Gaul (Latin: Gallia)[1] was a region of Western Europe first clearly described by the Romans, encompassing present-day France, Belgium, the Netherlands, Luxembourg, and parts of Switzerland, Germany, and Northern Italy. It covered an area of 494,000 km2 (191,000 sq mi).[2] According to Julius Caesar, who took control of the region on behalf of the Roman Republic, Gaul was divided into three parts: Gallia Celtica, Belgica, and Aquitania.

Gaul c.58 BC, on the eve of the Gallic Wars. The Romans divided Gaul into five parts: Gallia Celtica (largely corresponding to the later province Gallia Lugdunensis), Gallia Belgica, Gallia Cisalpina, Gallia Narbonensis, and Gallia Aquitania.

Archaeologically, the Gauls were bearers of the La Tène culture during the 5th to 1st centuries BC.[3] This material culture was found not only in all of Gaul but also as far east as modern-day southern Poland, and Hungary.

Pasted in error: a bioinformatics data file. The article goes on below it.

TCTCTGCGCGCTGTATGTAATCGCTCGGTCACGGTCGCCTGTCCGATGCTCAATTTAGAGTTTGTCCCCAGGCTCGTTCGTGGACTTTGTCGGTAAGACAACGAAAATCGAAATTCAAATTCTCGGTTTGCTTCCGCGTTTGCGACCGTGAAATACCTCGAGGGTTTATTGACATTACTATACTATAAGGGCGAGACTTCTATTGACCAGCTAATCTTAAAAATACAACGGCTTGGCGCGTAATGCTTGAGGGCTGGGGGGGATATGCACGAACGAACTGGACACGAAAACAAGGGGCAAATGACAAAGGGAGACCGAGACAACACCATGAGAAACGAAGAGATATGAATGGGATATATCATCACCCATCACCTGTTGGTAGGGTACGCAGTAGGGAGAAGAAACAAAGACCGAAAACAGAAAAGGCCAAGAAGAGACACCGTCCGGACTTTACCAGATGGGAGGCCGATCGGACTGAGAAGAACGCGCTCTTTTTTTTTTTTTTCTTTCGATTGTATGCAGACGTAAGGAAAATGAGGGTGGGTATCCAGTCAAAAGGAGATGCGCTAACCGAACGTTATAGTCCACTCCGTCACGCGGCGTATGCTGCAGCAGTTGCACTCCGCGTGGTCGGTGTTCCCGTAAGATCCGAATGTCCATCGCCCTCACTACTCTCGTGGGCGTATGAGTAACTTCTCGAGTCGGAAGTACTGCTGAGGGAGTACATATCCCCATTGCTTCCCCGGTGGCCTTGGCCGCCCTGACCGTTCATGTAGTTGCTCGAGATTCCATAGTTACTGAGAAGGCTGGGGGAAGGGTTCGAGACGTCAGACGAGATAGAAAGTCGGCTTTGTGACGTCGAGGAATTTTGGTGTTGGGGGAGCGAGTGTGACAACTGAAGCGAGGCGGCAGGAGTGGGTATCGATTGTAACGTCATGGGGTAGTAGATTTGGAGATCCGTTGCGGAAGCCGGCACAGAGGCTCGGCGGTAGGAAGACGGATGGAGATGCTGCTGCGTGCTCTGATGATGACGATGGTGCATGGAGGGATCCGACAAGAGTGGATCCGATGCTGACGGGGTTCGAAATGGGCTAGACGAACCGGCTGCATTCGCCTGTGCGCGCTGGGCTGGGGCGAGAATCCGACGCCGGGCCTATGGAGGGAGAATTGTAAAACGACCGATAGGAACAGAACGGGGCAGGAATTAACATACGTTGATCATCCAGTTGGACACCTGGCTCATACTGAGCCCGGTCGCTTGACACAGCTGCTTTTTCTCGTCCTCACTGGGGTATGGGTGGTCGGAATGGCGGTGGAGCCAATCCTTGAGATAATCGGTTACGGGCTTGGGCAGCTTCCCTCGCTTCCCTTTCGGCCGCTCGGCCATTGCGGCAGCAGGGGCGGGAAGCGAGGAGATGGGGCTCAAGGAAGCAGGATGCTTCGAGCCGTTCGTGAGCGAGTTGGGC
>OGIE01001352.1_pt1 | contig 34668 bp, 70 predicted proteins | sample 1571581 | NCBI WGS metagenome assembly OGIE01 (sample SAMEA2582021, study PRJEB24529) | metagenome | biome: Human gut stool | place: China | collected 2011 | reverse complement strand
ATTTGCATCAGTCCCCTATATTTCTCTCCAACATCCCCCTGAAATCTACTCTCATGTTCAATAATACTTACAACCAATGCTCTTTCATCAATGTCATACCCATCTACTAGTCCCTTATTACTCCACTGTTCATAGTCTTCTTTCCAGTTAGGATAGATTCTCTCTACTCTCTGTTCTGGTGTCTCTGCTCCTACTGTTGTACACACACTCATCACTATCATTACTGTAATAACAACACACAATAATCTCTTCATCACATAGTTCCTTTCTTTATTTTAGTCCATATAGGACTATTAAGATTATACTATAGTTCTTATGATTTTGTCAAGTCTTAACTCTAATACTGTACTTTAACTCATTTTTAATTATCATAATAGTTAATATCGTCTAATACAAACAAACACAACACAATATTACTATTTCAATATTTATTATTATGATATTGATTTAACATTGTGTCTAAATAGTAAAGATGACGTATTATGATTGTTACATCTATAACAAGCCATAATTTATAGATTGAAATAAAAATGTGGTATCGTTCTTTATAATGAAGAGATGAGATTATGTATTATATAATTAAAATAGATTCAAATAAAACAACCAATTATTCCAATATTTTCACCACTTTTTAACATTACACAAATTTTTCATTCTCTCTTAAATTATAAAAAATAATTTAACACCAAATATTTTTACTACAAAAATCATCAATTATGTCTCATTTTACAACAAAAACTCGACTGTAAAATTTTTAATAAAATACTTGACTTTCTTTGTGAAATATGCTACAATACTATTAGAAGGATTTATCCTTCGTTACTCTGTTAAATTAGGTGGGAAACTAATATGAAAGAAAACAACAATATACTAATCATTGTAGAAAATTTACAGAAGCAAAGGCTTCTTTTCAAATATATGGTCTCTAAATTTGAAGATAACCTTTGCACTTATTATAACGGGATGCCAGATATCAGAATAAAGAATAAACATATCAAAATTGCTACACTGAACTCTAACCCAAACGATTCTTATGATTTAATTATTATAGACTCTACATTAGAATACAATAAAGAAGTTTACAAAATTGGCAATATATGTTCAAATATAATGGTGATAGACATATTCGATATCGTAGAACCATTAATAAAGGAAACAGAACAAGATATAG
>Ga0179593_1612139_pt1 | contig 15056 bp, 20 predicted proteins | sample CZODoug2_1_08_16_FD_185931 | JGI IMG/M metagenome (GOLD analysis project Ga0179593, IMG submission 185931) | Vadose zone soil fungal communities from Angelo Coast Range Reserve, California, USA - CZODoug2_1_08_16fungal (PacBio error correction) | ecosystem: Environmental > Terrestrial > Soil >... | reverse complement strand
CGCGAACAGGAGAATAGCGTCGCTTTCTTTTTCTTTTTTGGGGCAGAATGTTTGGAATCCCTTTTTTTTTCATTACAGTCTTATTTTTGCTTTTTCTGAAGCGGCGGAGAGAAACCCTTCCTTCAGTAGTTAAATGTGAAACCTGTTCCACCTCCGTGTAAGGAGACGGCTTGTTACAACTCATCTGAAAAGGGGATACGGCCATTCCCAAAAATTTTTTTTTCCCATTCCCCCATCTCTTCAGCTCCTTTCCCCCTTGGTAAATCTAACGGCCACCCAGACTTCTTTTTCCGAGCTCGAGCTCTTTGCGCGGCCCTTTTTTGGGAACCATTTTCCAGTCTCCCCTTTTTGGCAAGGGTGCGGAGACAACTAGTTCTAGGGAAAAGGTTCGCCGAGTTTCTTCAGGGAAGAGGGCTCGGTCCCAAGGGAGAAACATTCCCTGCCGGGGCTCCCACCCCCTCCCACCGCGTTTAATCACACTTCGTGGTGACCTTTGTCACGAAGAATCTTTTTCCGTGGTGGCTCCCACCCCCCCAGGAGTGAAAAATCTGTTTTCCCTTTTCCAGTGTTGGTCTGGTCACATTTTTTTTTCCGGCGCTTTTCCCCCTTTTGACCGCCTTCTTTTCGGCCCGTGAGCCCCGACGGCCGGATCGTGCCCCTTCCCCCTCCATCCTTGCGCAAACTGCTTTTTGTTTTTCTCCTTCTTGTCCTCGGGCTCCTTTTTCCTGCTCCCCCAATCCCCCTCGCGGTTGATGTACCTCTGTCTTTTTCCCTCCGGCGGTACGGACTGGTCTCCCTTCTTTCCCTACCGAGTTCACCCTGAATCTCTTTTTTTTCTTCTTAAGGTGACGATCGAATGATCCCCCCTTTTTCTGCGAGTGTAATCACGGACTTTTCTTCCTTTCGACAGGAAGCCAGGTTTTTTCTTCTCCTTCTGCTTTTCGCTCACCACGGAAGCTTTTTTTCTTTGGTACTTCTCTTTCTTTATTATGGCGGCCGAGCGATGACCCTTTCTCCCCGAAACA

Gallia Cisalpina was conquered by the Romans in 204 BC and Gallia Narbonensis in 123 BC. Gaul was invaded after 120 BC by the Cimbri and the Teutons, who were in turn defeated by the Romans by 103 BC. Julius Caesar finally subdued the largest part of Gaul in his campaigns of 58 to 51 BC. Roman control of Gaul lasted for five centuries, until the last Roman rump state, the Domain of Soissons, fell to the Franks in AD 486.

While the Celtic Gauls lost their original identities and language during Late Antiquity, becoming amalgamated into a Gallo-Roman culture, Gallia remained the conventional name of the territory throughout the Early Middle Ages, until it acquired a new identity as the Capetian Kingdom of France in the high medieval period. Gallia remains a name of France in modern Greek (Γαλλία) and modern Latin (besides the alternatives Francia and Francogallia).

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